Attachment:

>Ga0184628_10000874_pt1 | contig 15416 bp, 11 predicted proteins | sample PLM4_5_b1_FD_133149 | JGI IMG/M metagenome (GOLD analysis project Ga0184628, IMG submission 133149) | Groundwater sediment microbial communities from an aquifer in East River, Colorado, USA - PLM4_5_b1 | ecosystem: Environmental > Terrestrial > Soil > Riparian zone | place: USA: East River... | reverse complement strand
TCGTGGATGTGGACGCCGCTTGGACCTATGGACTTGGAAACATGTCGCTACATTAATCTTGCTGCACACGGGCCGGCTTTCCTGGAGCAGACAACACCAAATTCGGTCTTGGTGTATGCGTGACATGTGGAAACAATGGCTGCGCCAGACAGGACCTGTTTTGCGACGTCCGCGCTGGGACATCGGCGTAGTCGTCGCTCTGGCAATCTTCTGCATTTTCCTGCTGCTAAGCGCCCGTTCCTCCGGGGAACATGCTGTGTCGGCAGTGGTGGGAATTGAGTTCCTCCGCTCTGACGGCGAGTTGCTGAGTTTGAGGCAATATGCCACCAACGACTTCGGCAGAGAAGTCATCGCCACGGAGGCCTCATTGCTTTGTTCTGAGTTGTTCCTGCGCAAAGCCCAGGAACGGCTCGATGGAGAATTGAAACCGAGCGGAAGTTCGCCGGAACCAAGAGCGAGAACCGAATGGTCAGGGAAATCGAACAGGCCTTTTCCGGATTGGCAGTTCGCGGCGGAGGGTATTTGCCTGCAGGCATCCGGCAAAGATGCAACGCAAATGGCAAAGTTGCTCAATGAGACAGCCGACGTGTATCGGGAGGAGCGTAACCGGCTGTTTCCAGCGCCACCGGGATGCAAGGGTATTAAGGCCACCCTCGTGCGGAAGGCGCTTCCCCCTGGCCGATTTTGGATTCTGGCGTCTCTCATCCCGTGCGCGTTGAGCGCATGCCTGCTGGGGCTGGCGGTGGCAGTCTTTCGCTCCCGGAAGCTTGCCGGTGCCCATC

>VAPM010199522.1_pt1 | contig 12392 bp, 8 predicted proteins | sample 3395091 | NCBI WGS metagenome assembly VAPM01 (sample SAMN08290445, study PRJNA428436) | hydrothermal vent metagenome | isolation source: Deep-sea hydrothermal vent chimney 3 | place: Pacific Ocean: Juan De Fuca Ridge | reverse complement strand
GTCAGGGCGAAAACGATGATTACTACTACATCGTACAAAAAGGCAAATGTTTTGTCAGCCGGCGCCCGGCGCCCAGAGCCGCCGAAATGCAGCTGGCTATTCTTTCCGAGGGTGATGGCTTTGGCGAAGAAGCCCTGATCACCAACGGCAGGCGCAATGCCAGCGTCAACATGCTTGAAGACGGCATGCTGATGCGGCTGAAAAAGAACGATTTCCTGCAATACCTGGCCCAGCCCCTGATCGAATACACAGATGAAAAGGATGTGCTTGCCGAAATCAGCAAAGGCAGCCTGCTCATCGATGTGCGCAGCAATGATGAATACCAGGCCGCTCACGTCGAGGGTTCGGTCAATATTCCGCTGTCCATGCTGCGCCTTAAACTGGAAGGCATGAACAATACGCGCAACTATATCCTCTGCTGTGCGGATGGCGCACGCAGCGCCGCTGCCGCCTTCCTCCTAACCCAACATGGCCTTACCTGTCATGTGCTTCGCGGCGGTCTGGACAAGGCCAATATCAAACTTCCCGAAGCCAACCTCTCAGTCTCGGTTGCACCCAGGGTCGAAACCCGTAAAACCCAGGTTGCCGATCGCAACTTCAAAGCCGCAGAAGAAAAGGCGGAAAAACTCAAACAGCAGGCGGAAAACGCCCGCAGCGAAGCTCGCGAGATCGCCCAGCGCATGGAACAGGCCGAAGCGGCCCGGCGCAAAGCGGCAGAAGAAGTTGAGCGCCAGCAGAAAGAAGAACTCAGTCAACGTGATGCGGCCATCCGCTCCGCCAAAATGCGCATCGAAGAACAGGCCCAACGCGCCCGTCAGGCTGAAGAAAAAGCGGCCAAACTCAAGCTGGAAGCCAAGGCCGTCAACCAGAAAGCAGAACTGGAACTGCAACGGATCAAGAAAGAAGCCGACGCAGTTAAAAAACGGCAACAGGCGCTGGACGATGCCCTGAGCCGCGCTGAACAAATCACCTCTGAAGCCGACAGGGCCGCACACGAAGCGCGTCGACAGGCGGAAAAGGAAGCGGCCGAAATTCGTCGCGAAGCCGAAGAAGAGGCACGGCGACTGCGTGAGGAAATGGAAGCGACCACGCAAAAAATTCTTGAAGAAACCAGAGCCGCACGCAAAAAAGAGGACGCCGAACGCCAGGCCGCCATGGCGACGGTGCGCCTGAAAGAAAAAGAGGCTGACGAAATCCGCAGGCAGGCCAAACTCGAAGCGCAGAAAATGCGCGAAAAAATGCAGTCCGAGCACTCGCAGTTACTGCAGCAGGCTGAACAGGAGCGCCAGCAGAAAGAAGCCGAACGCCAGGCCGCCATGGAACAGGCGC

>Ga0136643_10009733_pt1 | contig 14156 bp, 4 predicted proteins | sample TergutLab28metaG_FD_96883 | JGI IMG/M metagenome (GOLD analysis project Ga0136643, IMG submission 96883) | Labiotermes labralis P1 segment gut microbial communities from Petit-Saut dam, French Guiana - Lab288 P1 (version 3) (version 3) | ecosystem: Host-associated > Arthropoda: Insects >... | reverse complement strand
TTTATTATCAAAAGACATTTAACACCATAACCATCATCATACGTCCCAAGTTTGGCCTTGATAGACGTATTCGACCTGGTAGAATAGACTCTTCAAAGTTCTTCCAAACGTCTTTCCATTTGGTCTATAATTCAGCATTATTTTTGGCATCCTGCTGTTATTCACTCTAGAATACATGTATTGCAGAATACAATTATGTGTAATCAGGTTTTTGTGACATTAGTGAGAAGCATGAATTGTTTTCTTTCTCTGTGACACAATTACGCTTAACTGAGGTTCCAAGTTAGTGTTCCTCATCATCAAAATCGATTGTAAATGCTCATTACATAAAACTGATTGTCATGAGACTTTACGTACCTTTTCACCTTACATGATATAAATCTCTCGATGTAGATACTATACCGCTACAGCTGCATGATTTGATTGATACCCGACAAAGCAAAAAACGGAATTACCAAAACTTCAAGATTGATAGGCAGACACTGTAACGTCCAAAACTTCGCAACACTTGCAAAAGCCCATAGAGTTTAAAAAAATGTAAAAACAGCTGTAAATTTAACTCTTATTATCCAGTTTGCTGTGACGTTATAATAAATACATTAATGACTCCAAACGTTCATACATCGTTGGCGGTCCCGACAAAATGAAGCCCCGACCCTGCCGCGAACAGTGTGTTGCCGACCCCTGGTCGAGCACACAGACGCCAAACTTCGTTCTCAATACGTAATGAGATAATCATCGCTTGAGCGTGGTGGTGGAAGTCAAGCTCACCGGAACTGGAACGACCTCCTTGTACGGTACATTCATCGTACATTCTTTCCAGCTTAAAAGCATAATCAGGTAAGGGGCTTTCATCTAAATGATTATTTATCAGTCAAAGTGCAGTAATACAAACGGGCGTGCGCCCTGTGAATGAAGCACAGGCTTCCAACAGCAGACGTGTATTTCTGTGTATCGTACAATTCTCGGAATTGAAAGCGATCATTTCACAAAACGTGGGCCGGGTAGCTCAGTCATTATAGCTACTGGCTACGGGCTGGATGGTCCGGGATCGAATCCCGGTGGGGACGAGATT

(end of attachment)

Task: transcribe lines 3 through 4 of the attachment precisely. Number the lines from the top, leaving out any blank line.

>VAPM010199522.1_pt1 | contig 12392 bp, 8 predicted proteins | sample 3395091 | NCBI WGS metagenome assembly VAPM01 (sample SAMN08290445, study PRJNA428436) | hydrothermal vent metagenome | isolation source: Deep-sea hydrothermal vent chimney 3 | place: Pacific Ocean: Juan De Fuca Ridge | reverse complement strand
GTCAGGGCGAAAACGATGATTACTACTACATCGTACAAAAAGGCAAATGTTTTGTCAGCCGGCGCCCGGCGCCCAGAGCCGCCGAAATGCAGCTGGCTATTCTTTCCGAGGGTGATGGCTTTGGCGAAGAAGCCCTGATCACCAACGGCAGGCGCAATGCCAGCGTCAACATGCTTGAAGACGGCATGCTGATGCGGCTGAAAAAGAACGATTTCCTGCAATACCTGGCCCAGCCCCTGATCGAATACACAGATGAAAAGGATGTGCTTGCCGAAATCAGCAAAGGCAGCCTGCTCATCGATGTGCGCAGCAATGATGAATACCAGGCCGCTCACGTCGAGGGTTCGGTCAATATTCCGCTGTCCATGCTGCGCCTTAAACTGGAAGGCATGAACAATACGCGCAACTATATCCTCTGCTGTGCGGATGGCGCACGCAGCGCCGCTGCCGCCTTCCTCCTAACCCAACATGGCCTTACCTGTCATGTGCTTCGCGGCGGTCTGGACAAGGCCAATATCAAACTTCCCGAAGCCAACCTCTCAGTCTCGGTTGCACCCAGGGTCGAAACCCGTAAAACCCAGGTTGCCGATCGCAACTTCAAAGCCGCAGAAGAAAAGGCGGAAAAACTCAAACAGCAGGCGGAAAACGCCCGCAGCGAAGCTCGCGAGATCGCCCAGCGCATGGAACAGGCCGAAGCGGCCCGGCGCAAAGCGGCAGAAGAAGTTGAGCGCCAGCAGAAAGAAGAACTCAGTCAACGTGATGCGGCCATCCGCTCCGCCAAAATGCGCATCGAAGAACAGGCCCAACGCGCCCGTCAGGCTGAAGAAAAAGCGGCCAAACTCAAGCTGGAAGCCAAGGCCGTCAACCAGAAAGCAGAACTGGAACTGCAACGGATCAAGAAAGAAGCCGACGCAGTTAAAAAACGGCAACAGGCGCTGGACGATGCCCTGAGCCGCGCTGAACAAATCACCTCTGAAGCCGACAGGGCCGCACACGAAGCGCGTCGACAGGCGGAAAAGGAAGCGGCCGAAATTCGTCGCGAAGCCGAAGAAGAGGCACGGCGACTGCGTGAGGAAATGGAAGCGACCACGCAAAAAATTCTTGAAGAAACCAGAGCCGCACGCAAAAAAGAGGACGCCGAACGCCAGGCCGCCATGGCGACGGTGCGCCTGAAAGAAAAAGAGGCTGACGAAATCCGCAGGCAGGCCAAACTCGAAGCGCAGAAAATGCGCGAAAAAATGCAGTCCGAGCACTCGCAGTTACTGCAGCAGGCTGAACAGGAGCGCCAGCAGAAAGAAGCCGAACGCCAGGCCGCCATGGAACAGGCGC